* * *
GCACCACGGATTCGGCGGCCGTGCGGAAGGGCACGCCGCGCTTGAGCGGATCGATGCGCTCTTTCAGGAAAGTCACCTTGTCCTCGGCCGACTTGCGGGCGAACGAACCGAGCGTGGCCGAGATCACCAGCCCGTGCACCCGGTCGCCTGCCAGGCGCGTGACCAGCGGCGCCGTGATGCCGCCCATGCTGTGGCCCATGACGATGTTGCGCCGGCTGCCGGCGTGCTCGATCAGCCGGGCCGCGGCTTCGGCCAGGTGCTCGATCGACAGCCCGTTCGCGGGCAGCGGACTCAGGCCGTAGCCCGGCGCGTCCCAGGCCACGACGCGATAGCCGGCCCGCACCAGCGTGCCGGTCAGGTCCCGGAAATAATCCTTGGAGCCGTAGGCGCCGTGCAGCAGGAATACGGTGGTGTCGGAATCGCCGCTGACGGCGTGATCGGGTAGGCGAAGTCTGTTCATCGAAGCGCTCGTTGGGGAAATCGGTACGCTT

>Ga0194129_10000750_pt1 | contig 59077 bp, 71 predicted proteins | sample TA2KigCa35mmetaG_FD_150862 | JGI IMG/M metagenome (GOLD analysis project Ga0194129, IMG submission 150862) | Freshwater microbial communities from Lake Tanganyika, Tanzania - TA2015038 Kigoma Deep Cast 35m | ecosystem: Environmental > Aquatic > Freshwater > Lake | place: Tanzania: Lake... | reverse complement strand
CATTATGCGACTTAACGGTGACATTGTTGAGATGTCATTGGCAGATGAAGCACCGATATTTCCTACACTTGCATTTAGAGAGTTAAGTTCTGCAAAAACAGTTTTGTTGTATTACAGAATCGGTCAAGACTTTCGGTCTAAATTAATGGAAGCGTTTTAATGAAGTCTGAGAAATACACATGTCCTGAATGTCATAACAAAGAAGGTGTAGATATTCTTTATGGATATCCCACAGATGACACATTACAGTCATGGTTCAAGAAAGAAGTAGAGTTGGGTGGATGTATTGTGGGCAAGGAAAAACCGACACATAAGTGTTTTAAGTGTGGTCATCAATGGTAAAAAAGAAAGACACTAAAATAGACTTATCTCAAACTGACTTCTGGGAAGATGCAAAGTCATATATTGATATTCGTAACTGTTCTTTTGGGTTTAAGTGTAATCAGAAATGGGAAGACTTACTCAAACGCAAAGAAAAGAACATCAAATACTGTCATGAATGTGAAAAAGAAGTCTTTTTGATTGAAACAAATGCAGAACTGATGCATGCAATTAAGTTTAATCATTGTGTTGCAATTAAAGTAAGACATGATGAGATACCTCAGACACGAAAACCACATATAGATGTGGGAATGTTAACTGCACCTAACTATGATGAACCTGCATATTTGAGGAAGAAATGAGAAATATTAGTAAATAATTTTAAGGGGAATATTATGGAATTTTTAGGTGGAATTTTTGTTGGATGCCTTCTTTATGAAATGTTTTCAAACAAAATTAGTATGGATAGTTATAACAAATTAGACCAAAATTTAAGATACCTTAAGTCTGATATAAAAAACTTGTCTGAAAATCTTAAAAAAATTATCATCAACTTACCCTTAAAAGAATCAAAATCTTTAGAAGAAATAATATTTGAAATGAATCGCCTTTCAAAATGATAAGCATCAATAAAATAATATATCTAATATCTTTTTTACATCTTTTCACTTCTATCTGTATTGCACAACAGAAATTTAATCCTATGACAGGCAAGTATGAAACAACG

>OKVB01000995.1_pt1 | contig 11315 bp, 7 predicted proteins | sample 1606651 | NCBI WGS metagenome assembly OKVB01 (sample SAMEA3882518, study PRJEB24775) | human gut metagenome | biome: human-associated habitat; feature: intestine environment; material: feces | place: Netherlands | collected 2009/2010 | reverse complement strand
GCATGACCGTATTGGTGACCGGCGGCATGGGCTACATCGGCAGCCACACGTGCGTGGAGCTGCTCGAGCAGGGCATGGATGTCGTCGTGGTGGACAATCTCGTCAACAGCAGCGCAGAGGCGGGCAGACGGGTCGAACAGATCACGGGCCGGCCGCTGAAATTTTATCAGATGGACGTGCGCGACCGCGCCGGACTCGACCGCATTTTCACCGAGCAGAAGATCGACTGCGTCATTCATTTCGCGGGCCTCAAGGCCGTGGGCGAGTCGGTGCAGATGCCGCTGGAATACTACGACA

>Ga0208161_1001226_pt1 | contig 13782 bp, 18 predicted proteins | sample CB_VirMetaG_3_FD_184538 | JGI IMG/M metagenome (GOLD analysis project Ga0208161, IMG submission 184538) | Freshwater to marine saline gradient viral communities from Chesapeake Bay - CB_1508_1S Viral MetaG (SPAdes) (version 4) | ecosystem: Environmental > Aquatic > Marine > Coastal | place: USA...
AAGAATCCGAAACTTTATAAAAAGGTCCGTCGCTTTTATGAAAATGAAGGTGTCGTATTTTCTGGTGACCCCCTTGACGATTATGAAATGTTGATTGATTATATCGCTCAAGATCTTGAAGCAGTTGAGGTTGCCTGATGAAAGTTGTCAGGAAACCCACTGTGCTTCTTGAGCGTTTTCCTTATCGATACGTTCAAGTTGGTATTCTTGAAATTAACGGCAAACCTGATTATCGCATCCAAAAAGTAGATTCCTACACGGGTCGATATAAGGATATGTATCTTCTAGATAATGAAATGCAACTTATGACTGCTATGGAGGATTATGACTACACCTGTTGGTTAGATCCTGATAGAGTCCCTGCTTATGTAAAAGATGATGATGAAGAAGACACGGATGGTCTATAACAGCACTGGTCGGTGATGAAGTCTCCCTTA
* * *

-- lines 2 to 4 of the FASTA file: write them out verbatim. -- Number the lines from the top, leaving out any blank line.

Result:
>Ga0194129_10000750_pt1 | contig 59077 bp, 71 predicted proteins | sample TA2KigCa35mmetaG_FD_150862 | JGI IMG/M metagenome (GOLD analysis project Ga0194129, IMG submission 150862) | Freshwater microbial communities from Lake Tanganyika, Tanzania - TA2015038 Kigoma Deep Cast 35m | ecosystem: Environmental > Aquatic > Freshwater > Lake | place: Tanzania: Lake... | reverse complement strand
CATTATGCGACTTAACGGTGACATTGTTGAGATGTCATTGGCAGATGAAGCACCGATATTTCCTACACTTGCATTTAGAGAGTTAAGTTCTGCAAAAACAGTTTTGTTGTATTACAGAATCGGTCAAGACTTTCGGTCTAAATTAATGGAAGCGTTTTAATGAAGTCTGAGAAATACACATGTCCTGAATGTCATAACAAAGAAGGTGTAGATATTCTTTATGGATATCCCACAGATGACACATTACAGTCATGGTTCAAGAAAGAAGTAGAGTTGGGTGGATGTATTGTGGGCAAGGAAAAACCGACACATAAGTGTTTTAAGTGTGGTCATCAATGGTAAAAAAGAAAGACACTAAAATAGACTTATCTCAAACTGACTTCTGGGAAGATGCAAAGTCATATATTGATATTCGTAACTGTTCTTTTGGGTTTAAGTGTAATCAGAAATGGGAAGACTTACTCAAACGCAAAGAAAAGAACATCAAATACTGTCATGAATGTGAAAAAGAAGTCTTTTTGATTGAAACAAATGCAGAACTGATGCATGCAATTAAGTTTAATCATTGTGTTGCAATTAAAGTAAGACATGATGAGATACCTCAGACACGAAAACCACATATAGATGTGGGAATGTTAACTGCACCTAACTATGATGAACCTGCATATTTGAGGAAGAAATGAGAAATATTAGTAAATAATTTTAAGGGGAATATTATGGAATTTTTAGGTGGAATTTTTGTTGGATGCCTTCTTTATGAAATGTTTTCAAACAAAATTAGTATGGATAGTTATAACAAATTAGACCAAAATTTAAGATACCTTAAGTCTGATATAAAAAACTTGTCTGAAAATCTTAAAAAAATTATCATCAACTTACCCTTAAAAGAATCAAAATCTTTAGAAGAAATAATATTTGAAATGAATCGCCTTTCAAAATGATAAGCATCAATAAAATAATATATCTAATATCTTTTTTACATCTTTTCACTTCTATCTGTATTGCACAACAGAAATTTAATCCTATGACAGGCAAGTATGAAACAACG

>OKVB01000995.1_pt1 | contig 11315 bp, 7 predicted proteins | sample 1606651 | NCBI WGS metagenome assembly OKVB01 (sample SAMEA3882518, study PRJEB24775) | human gut metagenome | biome: human-associated habitat; feature: intestine environment; material: feces | place: Netherlands | collected 2009/2010 | reverse complement strand